Newsletter: April 2016   
New England Region UUA



Massachusetts Bay District

Clara Barton District

The Ministry of Safety:
An Embodiment of Covenant 
by Kim Sweeney
Kim Sweeney
I love rules. I love rules, structure, routine and clarity.  Maybe it stems from my time spent serving in the military, but I imagine my own comfort with rules and structure existed before that, and enabled me to thrive in that military environment. To some degree, knowing the boundaries and expectations has always been quite comforting to me.
Last summer, when I was asked to serve as the lead for Safe Congregations work in New England, I found myself pretty excited. In the most simplistic of views, I thought that safety policies and procedures really just mimicked rules and structure. And in the most simplistic of views, they do! But over these past months, I have come to realize that they are so much more than that. The policies and procedures we put in place allow us to be the best version of ourselves: open and affirming faith communities who hold each other in covenant and love. At the same time, these policies and procedures take the safety of our buildings, our people, and our communities seriously. At their best, our safety policies are an embodiment of our covenant with each other. "We covenant to affirm and promote the inherent worth and dignity of every person."  Read More

Sexually Safe Best Practice Initiative

In 2014-2015, the Religious Institute developed the Sexually Safer Best Practice Initiative. Watch this short video to learn how your congregation can become a Sexually Safer Best Practice Congregation.


Affirming the inherent worth and dignity of every person does include all people. What it does not include is an expectation that everyone is able to fully participate in the life of a congregation in the same way, especially if it puts others (or their own selves) at risk. Perhaps you've seen this image popular in social media:
Equality and Justice

We don't give the 2 year old the lighter to light the chalice on Sunday morning. We don't give every member of the congregation their own keys to the building with unfettered access. And we don't all have the authority to write checks on behalf of the congregation. Equality does not mean the same. The rules and expectations can be different based on our own capacity, roles, or responsibilities. They don't need to look the same for every one of us to affirm our inherent dignity and worth.

In working with our congregations through safety issues this year, I have found myself busier than anyone might have predicted. Our congregations are working with some very real and present challenges and opportunities on a daily basis. Part of this influx of calls may be a lingering effect of data regarding congregations discovered through a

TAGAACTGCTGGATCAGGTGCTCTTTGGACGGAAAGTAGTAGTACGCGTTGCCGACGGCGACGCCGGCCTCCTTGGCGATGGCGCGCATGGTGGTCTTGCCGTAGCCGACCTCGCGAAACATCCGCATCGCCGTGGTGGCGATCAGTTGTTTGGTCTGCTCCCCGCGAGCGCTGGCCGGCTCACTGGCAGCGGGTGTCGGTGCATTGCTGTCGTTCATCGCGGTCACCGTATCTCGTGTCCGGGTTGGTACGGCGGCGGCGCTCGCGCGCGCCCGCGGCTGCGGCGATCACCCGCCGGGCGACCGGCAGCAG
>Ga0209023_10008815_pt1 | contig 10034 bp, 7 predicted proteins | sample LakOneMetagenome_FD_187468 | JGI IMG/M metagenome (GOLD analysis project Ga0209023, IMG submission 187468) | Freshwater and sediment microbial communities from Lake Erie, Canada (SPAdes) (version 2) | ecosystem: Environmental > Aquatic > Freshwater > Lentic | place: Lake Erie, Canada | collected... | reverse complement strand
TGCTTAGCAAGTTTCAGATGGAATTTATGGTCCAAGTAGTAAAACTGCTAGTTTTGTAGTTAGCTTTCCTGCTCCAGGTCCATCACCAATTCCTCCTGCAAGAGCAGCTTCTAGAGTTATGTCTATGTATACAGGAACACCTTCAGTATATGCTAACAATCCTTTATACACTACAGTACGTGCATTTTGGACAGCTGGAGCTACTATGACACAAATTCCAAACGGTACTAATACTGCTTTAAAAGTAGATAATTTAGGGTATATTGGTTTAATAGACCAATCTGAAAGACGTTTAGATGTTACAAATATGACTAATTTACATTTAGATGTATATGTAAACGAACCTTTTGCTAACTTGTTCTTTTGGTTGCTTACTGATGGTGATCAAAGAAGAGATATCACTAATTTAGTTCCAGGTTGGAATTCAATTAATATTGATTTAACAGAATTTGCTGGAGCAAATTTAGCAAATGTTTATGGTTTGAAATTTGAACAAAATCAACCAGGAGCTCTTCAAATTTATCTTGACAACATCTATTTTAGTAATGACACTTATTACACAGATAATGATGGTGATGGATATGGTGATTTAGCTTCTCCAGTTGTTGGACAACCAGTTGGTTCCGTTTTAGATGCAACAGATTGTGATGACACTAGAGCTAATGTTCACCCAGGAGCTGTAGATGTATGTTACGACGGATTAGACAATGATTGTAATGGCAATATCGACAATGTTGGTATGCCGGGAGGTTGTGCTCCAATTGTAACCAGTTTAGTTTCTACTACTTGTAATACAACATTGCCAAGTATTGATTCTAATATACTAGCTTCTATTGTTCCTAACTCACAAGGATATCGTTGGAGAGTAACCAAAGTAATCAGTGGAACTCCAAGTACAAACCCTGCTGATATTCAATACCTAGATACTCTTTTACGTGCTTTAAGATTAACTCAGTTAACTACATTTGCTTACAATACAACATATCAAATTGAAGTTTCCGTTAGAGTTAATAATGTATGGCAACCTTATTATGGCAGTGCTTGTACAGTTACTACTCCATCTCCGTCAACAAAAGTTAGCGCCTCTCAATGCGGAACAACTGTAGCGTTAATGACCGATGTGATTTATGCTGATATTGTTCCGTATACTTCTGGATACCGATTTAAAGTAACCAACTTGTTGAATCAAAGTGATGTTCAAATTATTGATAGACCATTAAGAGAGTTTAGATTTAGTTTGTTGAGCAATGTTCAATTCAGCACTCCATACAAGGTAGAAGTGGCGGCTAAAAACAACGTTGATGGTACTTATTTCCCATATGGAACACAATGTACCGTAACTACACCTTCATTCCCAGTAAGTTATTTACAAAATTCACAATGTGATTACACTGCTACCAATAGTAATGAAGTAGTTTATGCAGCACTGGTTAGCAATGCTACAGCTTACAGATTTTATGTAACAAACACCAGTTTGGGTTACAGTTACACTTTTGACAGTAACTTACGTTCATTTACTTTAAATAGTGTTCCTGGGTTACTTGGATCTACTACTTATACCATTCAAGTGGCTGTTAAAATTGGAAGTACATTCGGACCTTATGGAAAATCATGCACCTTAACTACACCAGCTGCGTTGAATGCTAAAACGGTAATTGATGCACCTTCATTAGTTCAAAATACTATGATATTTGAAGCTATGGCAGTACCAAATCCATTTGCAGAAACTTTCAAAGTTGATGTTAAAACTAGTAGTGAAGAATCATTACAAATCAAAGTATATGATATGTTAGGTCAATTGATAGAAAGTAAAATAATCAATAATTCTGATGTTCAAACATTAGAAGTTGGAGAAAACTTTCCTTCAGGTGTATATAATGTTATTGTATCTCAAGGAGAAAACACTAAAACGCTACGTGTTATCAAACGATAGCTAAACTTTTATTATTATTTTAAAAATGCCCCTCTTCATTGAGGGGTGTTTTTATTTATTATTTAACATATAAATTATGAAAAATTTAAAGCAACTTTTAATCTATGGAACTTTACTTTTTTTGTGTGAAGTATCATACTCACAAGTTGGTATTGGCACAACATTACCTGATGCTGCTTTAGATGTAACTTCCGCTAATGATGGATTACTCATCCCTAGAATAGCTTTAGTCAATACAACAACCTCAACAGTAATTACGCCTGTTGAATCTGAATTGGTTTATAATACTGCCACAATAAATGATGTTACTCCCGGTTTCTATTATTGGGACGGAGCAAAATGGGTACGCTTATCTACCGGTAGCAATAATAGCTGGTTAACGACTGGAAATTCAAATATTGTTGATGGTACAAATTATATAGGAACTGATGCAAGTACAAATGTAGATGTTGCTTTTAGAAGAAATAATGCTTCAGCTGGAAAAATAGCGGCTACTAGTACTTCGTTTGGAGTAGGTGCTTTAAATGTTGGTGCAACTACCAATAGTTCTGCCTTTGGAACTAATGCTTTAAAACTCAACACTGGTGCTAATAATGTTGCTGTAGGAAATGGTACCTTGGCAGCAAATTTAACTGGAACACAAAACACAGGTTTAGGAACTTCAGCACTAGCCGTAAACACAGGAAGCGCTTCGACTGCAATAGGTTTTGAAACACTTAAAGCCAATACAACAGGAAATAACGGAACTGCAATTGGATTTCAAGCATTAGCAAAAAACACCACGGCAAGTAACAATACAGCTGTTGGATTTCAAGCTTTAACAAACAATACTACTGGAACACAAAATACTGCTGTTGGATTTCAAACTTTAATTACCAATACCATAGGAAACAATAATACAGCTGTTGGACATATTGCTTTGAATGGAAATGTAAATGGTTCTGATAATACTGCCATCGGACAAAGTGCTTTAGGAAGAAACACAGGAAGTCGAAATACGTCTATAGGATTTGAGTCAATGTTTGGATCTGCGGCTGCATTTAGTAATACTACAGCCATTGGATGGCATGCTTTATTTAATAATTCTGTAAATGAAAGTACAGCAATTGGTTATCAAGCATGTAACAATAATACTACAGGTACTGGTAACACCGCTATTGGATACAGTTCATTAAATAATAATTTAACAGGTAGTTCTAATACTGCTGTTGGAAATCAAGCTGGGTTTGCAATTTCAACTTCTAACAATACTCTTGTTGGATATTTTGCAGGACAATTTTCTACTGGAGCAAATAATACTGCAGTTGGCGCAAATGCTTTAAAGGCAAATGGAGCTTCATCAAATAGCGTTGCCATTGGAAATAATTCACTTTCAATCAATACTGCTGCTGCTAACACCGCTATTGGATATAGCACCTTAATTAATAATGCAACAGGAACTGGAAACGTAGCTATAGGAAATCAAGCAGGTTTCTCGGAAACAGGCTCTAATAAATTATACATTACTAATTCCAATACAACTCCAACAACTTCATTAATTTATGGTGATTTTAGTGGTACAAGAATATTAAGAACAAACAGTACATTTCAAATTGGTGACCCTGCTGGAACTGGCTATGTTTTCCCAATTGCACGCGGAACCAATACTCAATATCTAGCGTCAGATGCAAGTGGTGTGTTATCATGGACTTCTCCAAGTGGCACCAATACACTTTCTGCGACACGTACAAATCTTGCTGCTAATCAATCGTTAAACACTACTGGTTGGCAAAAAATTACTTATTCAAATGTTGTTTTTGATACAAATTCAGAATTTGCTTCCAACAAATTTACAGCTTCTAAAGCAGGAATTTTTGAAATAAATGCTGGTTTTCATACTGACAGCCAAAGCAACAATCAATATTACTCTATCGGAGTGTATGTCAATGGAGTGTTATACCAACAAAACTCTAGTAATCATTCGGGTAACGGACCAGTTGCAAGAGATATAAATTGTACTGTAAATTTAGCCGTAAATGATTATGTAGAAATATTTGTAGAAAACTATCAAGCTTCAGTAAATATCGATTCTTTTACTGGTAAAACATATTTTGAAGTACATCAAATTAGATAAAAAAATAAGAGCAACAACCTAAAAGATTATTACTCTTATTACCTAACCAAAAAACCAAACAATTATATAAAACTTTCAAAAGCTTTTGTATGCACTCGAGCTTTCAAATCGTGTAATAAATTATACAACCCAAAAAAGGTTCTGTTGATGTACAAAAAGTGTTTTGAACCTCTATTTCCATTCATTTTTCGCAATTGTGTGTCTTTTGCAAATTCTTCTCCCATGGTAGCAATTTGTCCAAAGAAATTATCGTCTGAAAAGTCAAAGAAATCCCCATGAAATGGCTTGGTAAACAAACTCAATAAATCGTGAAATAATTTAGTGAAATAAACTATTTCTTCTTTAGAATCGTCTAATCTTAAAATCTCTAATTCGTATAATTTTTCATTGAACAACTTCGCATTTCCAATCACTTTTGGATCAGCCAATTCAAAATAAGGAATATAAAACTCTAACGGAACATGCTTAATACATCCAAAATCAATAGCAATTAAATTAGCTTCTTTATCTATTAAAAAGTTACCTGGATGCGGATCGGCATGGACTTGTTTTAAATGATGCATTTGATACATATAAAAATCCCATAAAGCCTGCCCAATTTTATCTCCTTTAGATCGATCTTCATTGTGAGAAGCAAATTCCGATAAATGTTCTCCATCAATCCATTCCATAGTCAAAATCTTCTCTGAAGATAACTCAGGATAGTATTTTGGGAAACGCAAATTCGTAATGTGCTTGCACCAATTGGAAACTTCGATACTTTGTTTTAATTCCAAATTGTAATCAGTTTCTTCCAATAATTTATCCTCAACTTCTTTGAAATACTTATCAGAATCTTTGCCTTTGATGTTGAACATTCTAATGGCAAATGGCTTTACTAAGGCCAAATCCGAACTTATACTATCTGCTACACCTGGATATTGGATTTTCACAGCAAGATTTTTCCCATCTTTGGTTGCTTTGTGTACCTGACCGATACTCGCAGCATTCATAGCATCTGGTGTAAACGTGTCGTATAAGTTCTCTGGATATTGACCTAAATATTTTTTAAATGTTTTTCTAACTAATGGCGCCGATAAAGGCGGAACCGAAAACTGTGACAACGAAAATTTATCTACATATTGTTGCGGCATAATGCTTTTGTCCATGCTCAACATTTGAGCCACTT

2010 survey of UU ministers. The survey found:
70% of Congregations do not have a Safe Congregation Committee
33% have no written safety policy
55% who have a policy don't publish it, and an additional 33% don't know if one exists
80% don't provide education for parents on sex abuse prevention
78% don't have policies or procedures on sex offenders
Some of the questions I find myself answering often include:
"How do we respect the inherent worth and dignity of every person, including registered sex offenders?"
"We are a community built on trust. Doesn't requiring background checks on the volunteers who work with our children, youth, and other vulnerable adults indicate that we don't actually trust them? These are people we've known forever!"
Too often I receive these calls when congregations are dealing with these questions in an intense and immediate way. Tensions are high, fear and anxiety abound, and there are not clear policies and practices in place to guide them without the heavy weight of emotions and relationship at play. This is one of those areas where it would be so much easier to be proactive, to do the work of creating the safety policies and procedures needed to assist us in being our best selves, in doing our part to keep our communities as safe as we are able, and to create the structures and expectations our people need be able to do so.
Religious Institute
The Religious Institute has partnered with the Unitarian Universalist Association in offering the Sexually Safer Best Practice InitiativeThis resource provides assessments and sample policies around eighteen areas to help guide congregations in creating a sexual safety policy. If this is something your congregation would like to embark on, please reach out to your New England Regional Staff, Kim Sweeney, who would be happy to coach and support you in the process.

*Note: Safe Congregations work can include building and grounds, emergency planning, crime and violence, trauma response, disruptive persons, children and youth, sexual safety and even more. Please be in touch directly with Kim for more information or assistance in these areas.

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Kim Sweeney is Faith Formation Lead for the New England Region UUA. Kim will co-facilitate several workshops this spring: Congregations at the Turning Point: Choosing Your Future Faithfully, and Embracing Who We Are: Unlocking the Aging Congregation's Gifts. Descriptions and registration information can be found in the left column above. Contact Kim at

Our work is made possible by district dues contributions from congregations, associational grants and individual gifts. We offer workshops, trainings and learning opportunities throughout the New England Region for congregational members, lay leaders and religious professionals. Regional staff services and support are available to UU congregations year-round. Like us on Facebook to get regional news, stories and updates in your newsfeed. Follow us on Twitter @NERUUA.